Sometimes professional photographers won't delve into photojournalism because it seems scary and stressful. In this article I give a few tips on how to manage the weight on your shoulders and realize that the weight is only in your head.
Occasionally I get the opportunity to chat with a portrait photographer or two. We talk about our workflow, how we treat our subjects/objects and really any aspects of photography that time will allow. It is not uncommon that we will find out that we have quite a bit in common. However, as we begin to talk on a deeper level, sometimes I find out that the reason they solely do portrait photography is because they don't know how to deal with events - they are scared of them.
It isn't necessarily that they want to do portraits only, they just don't know how to treat events and they don't really want to learn how or don't know where to start. I used to be the same way, it can be a very daunting thought for someone that is not used to it. After you have a few under your belt, you realize shooting events is not nearly as scary as you imagined. The doubt you might have is all in your head and will reverse once you gain more experience. The trick to getting over this fear is being confident with your abilities. With just a little preparation along with your natural skill as a photographer, it becomes very easy to shoot events at a professional level!
Understand Why You Are There
Before you go out and start shooting events left and right, you must first have an extensive understanding of why you are shooting the event that you are shooting. When I say this, I don't mean understanding the reason why everyone is there... I mean the reason why YOU are there. You are a professional photographer – Your client most likely hired you because you know how exposure works, how to shoot with effective composition, and have enough knowledge and skill to produce great photos. They know you'll be able to capture the experience of their event or have the capability to even create a distinct image for the event for future reference.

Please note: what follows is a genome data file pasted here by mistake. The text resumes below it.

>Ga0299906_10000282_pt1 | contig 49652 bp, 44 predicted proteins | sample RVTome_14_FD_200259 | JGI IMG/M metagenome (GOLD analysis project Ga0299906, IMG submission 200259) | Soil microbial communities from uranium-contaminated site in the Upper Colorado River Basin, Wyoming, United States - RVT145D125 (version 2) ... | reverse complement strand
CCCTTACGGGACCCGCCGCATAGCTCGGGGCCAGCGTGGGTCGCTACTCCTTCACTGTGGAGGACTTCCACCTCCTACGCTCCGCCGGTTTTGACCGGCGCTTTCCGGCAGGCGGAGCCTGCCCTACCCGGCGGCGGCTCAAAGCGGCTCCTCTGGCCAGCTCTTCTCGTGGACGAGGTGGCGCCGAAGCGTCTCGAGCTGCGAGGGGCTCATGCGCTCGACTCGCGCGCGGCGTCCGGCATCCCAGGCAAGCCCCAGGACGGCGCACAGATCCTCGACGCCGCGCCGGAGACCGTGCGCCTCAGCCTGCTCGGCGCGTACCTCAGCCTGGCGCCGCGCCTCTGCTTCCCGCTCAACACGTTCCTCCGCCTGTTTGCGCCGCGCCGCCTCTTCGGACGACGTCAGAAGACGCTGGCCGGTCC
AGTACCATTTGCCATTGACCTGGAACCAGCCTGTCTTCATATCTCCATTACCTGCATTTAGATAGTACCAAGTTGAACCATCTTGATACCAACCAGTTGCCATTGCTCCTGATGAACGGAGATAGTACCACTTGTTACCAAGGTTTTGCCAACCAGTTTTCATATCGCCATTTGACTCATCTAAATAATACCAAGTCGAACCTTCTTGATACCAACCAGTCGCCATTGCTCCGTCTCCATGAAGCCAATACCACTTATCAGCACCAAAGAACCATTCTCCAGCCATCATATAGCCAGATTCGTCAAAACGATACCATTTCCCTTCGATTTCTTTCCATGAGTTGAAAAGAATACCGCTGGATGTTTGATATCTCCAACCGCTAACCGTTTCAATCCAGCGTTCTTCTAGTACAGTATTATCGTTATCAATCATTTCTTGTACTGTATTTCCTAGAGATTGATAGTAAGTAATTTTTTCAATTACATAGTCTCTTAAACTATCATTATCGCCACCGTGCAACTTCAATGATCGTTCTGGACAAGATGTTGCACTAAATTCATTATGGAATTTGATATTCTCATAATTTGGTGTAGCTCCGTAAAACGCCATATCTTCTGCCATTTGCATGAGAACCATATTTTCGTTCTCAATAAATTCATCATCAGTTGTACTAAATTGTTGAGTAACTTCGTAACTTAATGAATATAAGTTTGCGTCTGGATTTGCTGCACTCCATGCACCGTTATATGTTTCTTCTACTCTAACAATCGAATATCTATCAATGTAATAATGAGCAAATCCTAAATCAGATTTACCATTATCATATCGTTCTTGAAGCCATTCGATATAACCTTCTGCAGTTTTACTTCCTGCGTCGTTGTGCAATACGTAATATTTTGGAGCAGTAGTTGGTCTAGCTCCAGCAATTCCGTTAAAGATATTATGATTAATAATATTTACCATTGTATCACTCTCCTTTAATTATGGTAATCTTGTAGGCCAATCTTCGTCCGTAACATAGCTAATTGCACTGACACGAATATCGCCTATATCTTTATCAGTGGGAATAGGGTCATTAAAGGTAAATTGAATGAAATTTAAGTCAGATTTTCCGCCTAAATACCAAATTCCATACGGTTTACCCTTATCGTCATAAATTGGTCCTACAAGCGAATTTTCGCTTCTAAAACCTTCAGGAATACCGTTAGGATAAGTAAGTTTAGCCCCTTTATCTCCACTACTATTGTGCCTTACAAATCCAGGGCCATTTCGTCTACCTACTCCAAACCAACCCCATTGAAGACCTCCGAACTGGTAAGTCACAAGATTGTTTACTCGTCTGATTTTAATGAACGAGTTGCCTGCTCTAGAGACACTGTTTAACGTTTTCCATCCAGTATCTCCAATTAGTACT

But don't be fooled, knowing why you are there will inevitably lead back to the initial thought: In order to capture the experience of the event, you must know and understand why the event is being held as well as why people are actually showing up. Having a deeper understanding of why you are where you are can dramatically decrease your nerves and level of stress, while increasing the rate at which you are able to shoot. This added layer of understanding is necessary in order to give you more ideas that may, in return, result in photos that satisfy and/or impress your client to an extent they did not expect.
Get Your Settings Down
It is ideal to walk around the event venue before the event starts and write down appropriate ISO, shutter, and aperture settings for each part of the location. This is done so you can adjust your camera quickly by using a “cheat sheet" of sorts. Keep in mind that this "cheat sheet" may also only turn into a temporary reference guide if you are not shooting in controlled environments (outdoor events). Using the paper and pen method usually only works when shooting events that have a slower-paced environment. When shooting more intense events, it is a good idea to memorize exposure settings and learn how to improvise. If you can do it all mentally, it is not only faster but will slowly develop a sense of light over time - which is obviously a great skill for any photographer to obtain.
It may take a little time to mentally adjust but the main thing you'll need to get used to is knowing how to configure calculations in your head at a faster-than-average rate. You'll need to understand how to effectively make up for light loss, or how to effectively cut exposure down with ISO speed, shutter speed, aperture, etc. This may sound difficult at first but after doing it for an hour or two it becomes very easy and should be no problem if you know what you're doing. When shooting events professionally, it is usually (keyword being "usually") not a good idea to set anything on your camera to "auto" unless absolutely necessary. Your client is paying you for your photography skills, this entails not only composition but an understanding of how exposure works. After all, anyone can go around with a camera set to auto and take pictures!
Whether you are simply looking for the definition of photojournalism, are considering a career in this field, or want to learn tips and techniques on mastering this type of photography, here are several articles that will help you learn what photojournalism is all about.
- The Definition of Photojournalism: Looking at Ethics in Photojournalism
- Basic Principles of Photojournalism
- Photojournalism Careers: Looking at Photojournalism Degree Requirements
- Photojournalism Photography: Capturing Events (Pre-Shooting)
- Preparing for Your First Shoot as a Photojournalist